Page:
You recently launched your own label, Ijobanadanku, what inspired it because we also know that you are part of MSN Gang?

I cannot deny MSN gang because MSN Gang is my handwork, my platform. With my artiste, Oritsefemi, we built it together. Like I said earlier, I was Terry G’s manager but a new management came for Terry G so I had to take my leave. When I left, I picked up Oritsefemi. I have worked with both foreign and local artistes and I discovered that the Nigerian music industry is not well structured. Record labels don’t really know the business and a lot of artistes don’t know their duties as artistes. The major problem I have discovered in Nigerian entertainment is that a lot of entertainers in Nigeria only understand the show but fail to understand the business. So, they misbehave and destroy their brands. Sometimes, they don’t see themselves as role models. Some don’t even know that there are millions of people out there looking up to them as role models and that is why they always misbehave, and before you know it, they lose everything.


Why did you choose to work with Oritsefemi?

I called him personally because I discovered him from afar. Oritsefemi is a bundle of talent. His singing and the texture of his voice is wow! I will give that to him any day. When I called him, I only told him one thing, I said ‘Oritsefemi, you are the next star’ and I cut the call. He had not even recorded Double Wahala then. Later on, we booked appointment and he came to meet me and I started taking him around and introducing him to my clients and agencies I worked with. Some of the agencies refused to work with me because they preferred Terry G, and I saw that as a big challenge. That was the reason I spent all my money on Double Wahala. I pushed the song from coast to coast, online and everywhere I could. I projected it with all my connections and Double Wahala clicked, and before I knew it, all my clients were calling me for Oritsefemi. This happened in three months. I dropped Double Wahala in October 2013. Oritsefemi was in Moscow when I was promoting Double Wahala. When he came back to Nigeria, right from the airport he started hearing his music and he was blown away. I took Double Wahala from the grassroots to the mainstream.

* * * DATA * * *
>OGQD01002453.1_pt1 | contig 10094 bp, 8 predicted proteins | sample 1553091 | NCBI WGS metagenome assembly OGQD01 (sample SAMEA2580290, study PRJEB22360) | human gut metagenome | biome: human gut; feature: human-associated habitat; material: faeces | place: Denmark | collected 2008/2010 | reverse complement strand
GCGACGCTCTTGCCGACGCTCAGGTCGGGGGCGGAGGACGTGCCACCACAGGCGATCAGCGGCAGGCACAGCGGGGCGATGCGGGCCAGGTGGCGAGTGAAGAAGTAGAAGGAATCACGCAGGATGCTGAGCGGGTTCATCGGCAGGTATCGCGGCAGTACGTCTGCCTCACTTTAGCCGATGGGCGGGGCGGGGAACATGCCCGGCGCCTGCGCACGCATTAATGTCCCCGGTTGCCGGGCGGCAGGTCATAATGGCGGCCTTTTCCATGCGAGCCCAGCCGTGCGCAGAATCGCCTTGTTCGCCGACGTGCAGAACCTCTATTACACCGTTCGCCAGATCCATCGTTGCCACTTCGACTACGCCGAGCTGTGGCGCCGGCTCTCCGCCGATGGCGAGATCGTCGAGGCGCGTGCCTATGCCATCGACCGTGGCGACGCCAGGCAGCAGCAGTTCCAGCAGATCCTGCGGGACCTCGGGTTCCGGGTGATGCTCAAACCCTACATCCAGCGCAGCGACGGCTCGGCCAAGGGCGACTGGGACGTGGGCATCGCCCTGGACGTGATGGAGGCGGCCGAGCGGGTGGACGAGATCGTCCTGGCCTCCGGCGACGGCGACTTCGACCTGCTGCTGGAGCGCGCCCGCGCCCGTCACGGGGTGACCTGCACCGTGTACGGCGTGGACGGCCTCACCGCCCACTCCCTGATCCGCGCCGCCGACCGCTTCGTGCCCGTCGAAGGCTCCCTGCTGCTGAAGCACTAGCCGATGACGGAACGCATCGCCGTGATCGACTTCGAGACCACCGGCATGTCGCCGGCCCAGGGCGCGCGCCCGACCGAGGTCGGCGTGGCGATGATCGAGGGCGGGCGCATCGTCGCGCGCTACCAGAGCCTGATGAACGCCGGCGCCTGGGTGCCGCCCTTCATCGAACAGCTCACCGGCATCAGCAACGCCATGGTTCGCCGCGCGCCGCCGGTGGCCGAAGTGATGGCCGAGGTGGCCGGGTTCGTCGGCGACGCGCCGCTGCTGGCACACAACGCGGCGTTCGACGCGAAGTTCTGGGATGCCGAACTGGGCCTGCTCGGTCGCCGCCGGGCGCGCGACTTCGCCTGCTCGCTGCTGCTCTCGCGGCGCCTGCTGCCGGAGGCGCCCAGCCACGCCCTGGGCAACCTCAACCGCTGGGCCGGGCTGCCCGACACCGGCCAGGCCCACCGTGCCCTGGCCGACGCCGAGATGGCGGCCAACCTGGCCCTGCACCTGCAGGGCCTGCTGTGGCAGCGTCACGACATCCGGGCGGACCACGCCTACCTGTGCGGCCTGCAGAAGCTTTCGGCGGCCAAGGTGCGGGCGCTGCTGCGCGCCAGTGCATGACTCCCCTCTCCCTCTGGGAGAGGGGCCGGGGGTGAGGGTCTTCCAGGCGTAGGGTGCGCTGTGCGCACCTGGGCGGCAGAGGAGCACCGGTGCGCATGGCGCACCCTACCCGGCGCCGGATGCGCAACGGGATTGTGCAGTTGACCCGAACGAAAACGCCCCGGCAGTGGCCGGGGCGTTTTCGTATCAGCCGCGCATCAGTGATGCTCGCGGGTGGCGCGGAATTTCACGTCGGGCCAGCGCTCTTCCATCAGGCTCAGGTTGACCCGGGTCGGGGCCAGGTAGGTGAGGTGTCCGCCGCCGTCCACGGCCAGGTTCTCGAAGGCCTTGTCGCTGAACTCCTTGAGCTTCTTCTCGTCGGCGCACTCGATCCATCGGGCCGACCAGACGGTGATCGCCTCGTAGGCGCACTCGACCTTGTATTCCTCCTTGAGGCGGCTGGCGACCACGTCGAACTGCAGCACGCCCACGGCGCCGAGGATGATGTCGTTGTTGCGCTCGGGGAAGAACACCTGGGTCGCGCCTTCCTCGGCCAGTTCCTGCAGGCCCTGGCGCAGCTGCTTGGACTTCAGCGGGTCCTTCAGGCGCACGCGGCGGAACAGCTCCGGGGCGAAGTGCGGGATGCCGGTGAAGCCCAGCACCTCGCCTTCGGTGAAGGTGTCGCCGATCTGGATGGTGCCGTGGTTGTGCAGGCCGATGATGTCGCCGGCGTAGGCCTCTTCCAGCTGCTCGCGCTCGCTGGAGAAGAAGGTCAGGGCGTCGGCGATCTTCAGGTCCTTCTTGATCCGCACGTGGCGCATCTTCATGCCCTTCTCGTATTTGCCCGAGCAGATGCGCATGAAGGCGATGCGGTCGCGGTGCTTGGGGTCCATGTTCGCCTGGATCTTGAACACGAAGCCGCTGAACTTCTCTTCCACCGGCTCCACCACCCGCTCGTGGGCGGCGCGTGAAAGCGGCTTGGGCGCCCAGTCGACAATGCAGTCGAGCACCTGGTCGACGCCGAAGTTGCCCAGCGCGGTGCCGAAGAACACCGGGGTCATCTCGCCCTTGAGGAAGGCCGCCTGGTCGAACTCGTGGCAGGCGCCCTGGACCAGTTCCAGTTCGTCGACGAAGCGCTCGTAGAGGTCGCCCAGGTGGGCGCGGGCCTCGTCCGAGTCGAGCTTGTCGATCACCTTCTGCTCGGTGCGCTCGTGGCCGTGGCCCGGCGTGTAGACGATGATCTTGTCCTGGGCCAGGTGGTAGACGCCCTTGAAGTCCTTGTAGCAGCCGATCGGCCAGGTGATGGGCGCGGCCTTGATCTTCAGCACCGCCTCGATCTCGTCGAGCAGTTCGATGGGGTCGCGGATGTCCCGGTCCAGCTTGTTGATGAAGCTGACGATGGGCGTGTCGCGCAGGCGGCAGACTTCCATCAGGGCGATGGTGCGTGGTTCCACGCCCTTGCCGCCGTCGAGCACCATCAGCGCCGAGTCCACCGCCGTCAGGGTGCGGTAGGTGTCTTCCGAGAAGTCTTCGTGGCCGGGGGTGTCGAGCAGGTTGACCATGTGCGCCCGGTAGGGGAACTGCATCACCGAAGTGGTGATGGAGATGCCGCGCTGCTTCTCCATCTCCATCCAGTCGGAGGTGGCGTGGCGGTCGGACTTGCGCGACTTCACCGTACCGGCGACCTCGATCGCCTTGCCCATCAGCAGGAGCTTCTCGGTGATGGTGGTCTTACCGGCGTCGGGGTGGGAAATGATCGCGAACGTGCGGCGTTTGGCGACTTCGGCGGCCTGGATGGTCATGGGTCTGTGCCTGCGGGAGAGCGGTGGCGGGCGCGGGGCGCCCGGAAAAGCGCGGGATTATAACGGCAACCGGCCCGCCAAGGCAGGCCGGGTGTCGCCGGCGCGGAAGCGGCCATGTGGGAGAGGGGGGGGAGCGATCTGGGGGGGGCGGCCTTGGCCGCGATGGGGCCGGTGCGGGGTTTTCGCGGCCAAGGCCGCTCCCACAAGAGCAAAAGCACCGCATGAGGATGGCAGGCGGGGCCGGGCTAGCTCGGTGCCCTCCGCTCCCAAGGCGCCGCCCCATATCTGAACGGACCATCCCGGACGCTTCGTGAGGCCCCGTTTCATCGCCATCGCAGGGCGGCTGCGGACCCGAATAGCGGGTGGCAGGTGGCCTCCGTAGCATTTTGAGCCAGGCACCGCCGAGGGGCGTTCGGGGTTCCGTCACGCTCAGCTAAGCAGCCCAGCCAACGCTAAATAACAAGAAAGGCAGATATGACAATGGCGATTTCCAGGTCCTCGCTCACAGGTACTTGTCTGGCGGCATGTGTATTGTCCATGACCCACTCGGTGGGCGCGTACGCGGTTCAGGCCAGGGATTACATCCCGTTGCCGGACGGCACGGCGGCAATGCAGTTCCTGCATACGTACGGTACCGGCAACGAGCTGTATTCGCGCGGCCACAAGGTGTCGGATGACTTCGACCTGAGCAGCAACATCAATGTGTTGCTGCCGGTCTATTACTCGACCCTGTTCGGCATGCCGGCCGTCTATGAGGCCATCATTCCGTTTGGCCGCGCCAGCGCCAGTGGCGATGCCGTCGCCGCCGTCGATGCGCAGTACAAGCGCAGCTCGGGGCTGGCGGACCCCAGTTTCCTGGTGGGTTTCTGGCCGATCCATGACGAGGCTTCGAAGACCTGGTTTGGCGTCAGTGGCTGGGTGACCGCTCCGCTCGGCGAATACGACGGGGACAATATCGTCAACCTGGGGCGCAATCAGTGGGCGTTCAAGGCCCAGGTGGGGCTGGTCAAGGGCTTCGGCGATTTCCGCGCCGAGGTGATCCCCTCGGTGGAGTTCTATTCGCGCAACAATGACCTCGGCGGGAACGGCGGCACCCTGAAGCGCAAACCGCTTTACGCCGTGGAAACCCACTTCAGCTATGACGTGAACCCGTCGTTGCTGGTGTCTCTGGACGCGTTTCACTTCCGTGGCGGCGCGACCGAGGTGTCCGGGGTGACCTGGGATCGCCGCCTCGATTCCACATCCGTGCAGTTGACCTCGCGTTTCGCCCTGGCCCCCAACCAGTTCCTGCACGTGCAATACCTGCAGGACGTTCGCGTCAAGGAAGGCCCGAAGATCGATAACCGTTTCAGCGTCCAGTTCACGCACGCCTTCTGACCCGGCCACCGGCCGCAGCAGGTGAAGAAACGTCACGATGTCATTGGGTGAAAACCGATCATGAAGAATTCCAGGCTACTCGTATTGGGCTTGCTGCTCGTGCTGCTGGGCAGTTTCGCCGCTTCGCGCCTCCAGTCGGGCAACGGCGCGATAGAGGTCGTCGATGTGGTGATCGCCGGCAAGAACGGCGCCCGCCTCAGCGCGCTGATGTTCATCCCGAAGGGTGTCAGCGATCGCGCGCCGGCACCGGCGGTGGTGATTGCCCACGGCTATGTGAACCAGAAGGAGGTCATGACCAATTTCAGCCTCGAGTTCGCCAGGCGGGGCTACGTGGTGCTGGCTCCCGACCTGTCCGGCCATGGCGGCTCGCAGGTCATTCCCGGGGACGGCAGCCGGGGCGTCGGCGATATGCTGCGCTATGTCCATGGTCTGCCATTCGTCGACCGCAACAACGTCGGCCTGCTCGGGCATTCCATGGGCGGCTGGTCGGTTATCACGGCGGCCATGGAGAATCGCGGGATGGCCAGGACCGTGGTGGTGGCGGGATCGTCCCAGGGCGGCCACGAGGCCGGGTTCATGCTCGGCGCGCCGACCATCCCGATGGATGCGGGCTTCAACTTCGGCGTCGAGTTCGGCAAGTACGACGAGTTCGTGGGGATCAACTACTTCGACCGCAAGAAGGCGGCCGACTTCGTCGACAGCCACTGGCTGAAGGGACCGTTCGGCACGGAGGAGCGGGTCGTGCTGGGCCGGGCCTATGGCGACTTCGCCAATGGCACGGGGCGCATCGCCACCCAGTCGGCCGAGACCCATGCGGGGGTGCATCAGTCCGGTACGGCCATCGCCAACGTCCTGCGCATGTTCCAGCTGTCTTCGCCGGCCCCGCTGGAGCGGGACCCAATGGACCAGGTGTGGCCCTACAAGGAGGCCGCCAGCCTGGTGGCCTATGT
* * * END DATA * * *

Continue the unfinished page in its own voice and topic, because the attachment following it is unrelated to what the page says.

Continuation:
You have worked with so many artistes, what is the secret to your success?

The secret is nothing but God, and my father’s training, because I come from a very big family, the Adepitan family. I must make sure the family name is not soiled by me.

Why did you pick the name Ijobanadanku for your record label?

I don’t want to mention names but most of the artistes I have worked with see me from the angle of a show promoter; they don’t know me from my background. They don’t know I am a man of many parts, an entrepreneur.

Where would we see the label in the next five years?

First of all, I don’t do physical business any longer. Let me take people back. People knew me from day one but they didn’t know I was behind Double Wahala until some controversy came up and put my face out there. I am very sorry for the people that undermined me. I am now back to that old Danku, whose name they’ve all heard.


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June 2018